Some bookpacks have a narrow (1") waistbelt, but in my experience, I don't think they transfer much weight to your hips, since they seldom have an internal frame of any substance. So the bag will just hang off your shoulders no matter what. So once or twice I've gotten sore shoulders even when using the waistbelt. Where the waistbelt might be useful is keeping the pack close to you as you do some rock-hopping. That way it d/n throw you off balance.

    A corded sack/pack can be fine as long as you're not carrying too much weight. You would think the cords would dig into your shoulders, but if your load is light enough and your clothing/jacket thick enough, it's actually no problem.

    IMO the big factor is how much water you have to carry.

  12. #12
    Registered User linus72's Avatar
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    i used the flash 18 for a while which is a great little pack but i moved up to the trail 25. it has these genius trekking pole holder clips on the exterior that no other pack in its price and feature range had, and is what sealed the deal for me besides the fact that it was half the price of all the others. just like when i bought my backpacking pack, i went into the store wanting an osprey or a gregory or other big brand, and then feature for feature the rei pack came in the winner for features and price for me personally. but anyway. the trail 25 also holds all my trail cleanup gear whereas i found the flash 18 a tad to small to carry that on top of my ten essentials.
    Doin' the trail one section at a time
    You can read about my adventures at
    http://happyonthetrails.wordpress.com/

  13. #13

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    Osprey. Osprey. Osprey. They make so many more versions than any other day pack manufacturer so that you can find the perfect one for your needs. High quality and durability.

  14. #14
    Registered User Tennessee Viking's Avatar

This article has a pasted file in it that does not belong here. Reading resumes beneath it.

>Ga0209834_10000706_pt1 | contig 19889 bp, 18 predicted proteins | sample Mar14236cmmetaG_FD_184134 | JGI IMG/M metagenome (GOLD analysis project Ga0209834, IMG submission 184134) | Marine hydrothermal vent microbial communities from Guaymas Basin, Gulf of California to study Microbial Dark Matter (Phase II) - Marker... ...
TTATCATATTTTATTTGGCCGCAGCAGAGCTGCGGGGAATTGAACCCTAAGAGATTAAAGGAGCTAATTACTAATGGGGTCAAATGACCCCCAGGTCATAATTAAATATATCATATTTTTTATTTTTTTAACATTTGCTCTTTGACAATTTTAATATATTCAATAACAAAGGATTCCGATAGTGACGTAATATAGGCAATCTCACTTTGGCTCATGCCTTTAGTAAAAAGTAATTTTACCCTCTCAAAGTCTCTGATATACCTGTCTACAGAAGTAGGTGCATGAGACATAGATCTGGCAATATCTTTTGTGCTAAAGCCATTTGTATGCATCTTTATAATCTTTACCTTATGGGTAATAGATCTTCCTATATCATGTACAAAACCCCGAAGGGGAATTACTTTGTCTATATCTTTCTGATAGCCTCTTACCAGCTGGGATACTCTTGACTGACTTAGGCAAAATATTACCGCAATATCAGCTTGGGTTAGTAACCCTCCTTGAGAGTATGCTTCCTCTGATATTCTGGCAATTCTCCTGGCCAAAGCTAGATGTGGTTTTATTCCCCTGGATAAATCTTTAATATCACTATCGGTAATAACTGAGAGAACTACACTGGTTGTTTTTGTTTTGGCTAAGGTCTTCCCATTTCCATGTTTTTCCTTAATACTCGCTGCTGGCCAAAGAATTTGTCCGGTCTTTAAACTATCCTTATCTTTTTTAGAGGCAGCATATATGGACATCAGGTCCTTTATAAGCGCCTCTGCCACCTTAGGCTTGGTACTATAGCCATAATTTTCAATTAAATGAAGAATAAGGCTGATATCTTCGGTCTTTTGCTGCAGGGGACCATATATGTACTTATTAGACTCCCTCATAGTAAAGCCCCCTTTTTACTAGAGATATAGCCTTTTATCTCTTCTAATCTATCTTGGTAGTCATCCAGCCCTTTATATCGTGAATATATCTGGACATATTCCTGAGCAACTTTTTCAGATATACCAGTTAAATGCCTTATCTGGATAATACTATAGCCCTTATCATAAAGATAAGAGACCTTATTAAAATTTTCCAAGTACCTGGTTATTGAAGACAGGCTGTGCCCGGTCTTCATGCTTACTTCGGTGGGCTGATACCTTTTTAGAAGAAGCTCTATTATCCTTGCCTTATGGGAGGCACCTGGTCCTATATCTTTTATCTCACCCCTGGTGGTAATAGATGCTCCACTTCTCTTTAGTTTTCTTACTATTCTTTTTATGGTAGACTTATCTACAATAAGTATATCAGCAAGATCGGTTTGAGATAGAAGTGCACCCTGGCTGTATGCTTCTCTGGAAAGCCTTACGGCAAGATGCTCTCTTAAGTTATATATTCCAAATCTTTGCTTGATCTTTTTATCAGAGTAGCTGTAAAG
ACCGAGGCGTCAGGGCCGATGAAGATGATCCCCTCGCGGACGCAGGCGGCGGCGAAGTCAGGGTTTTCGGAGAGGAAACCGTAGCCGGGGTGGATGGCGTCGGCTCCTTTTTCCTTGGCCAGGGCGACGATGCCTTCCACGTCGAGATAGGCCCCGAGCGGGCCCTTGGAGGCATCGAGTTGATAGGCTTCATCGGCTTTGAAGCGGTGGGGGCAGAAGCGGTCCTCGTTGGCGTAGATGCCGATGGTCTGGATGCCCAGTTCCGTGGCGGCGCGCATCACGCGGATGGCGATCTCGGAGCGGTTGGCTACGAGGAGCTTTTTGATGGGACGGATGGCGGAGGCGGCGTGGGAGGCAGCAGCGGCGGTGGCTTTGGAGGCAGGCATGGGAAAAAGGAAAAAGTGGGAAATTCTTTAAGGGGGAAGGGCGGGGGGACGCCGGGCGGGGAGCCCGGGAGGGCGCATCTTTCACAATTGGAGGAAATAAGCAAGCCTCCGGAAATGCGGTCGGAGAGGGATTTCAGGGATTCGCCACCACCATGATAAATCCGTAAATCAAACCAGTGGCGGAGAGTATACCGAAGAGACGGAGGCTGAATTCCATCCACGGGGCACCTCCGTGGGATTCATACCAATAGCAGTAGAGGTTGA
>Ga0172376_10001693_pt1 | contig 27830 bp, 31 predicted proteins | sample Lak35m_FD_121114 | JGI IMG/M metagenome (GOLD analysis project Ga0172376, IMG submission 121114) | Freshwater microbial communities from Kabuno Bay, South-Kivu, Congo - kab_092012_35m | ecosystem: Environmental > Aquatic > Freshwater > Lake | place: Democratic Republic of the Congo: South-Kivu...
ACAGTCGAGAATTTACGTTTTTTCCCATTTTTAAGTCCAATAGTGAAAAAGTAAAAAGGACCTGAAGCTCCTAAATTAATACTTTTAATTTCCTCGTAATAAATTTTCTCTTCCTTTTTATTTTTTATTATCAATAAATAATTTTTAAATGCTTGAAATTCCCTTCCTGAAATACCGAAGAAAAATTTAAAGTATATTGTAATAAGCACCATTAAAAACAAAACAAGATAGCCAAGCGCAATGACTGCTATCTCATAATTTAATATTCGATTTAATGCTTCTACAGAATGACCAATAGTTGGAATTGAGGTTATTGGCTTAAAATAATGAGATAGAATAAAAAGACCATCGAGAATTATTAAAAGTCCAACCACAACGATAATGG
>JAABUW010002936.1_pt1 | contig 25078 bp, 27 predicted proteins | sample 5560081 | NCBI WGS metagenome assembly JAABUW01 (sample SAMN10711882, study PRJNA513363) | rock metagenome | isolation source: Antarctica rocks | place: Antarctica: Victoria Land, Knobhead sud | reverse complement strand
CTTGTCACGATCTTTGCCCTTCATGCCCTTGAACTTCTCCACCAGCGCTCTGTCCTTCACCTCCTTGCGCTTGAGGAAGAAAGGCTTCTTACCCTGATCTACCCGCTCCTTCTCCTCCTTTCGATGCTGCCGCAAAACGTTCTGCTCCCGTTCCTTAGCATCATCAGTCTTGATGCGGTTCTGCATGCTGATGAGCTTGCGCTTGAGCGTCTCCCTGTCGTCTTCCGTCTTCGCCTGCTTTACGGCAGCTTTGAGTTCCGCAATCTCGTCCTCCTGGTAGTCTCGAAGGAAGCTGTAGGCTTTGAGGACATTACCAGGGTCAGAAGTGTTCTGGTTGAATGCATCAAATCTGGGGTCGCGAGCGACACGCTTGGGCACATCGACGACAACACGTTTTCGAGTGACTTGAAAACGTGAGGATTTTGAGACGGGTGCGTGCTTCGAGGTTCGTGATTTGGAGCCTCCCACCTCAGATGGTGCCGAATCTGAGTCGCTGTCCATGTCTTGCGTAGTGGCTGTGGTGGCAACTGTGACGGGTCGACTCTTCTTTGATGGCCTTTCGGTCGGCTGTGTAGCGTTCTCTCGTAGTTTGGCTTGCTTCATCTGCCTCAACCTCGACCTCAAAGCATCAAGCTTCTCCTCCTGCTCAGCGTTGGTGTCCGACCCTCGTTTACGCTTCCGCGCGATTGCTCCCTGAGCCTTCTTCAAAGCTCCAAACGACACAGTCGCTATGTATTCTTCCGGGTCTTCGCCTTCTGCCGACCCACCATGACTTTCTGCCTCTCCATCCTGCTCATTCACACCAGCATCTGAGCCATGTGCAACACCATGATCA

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    I recommend grabbing packs from Walmart and Target. They are cheap and you will have no worries if it gets sliced, cut, snagged, or torn. Or retire your older dayhike packs as your maintainer pack.

    I now have a Swiss hydration pack from Target. Just one big enough for 1L bladder, toiletries, lunch, and small compression bag for keys/wallet. Switched to a hyd pack because I got tired of carrying a large pack when weedeating or chainsawing trail projects.

    I also have what I think a Marmot's cheap version of their Kompressor pack which I got from a free giveaway. I have also gotten Walmarts Outdoor Products.

    I never take my good packs out maintaining.
    ''Tennessee Viking'
    Mountains to Sea Trail Maintainer
    Former TEHCC (AT) Maintainer
    Falls Lake Trail: 2011

  15. #15
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    i bought gossamer gear's new riksak 17 and its incredibly durable, have used it a whole bunch since buying it. have carried 15 pound loads with comfort. Only 4.5 oz.

  16. #16

  17. #17
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    Default

    Best day pack around....hands down...


    Sent from my iPhone using Tapatalk

  18. #18
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    Quote Originally Posted by Canebrake View Post
    Osprey. Osprey. Osprey. They make so many more versions than any other day pack manufacturer so that you can find the perfect one for your needs. High quality and durability.
    Osprey Daylite daypack, then you can attach it to your Aether.

  19. #19

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    Quote Originally Posted by Tennessee Viking View Post
    I recommend grabbing packs from Walmart and Target. They are cheap and you will have no worries if it gets sliced, cut, snagged, or torn. Or retire your older dayhike packs as your maintainer pack.

    I now have a Swiss hydration pack from Target. Just one big enough for 1L bladder, toiletries, lunch, and small compression bag for keys/wallet. Switched to a hyd pack because I got tired of carrying a large pack when weedeating or chainsawing trail projects.

    I also have what I think a Marmot's cheap version of their Kompressor pack which I got from a free giveaway. I have also gotten Walmarts Outdoor Products.

    I never take my good packs out maintaining.
    A few years ago I bought a 15 liter day pack at Walmart for $3.95, and it had THICK shoulder straps. Unbelievable.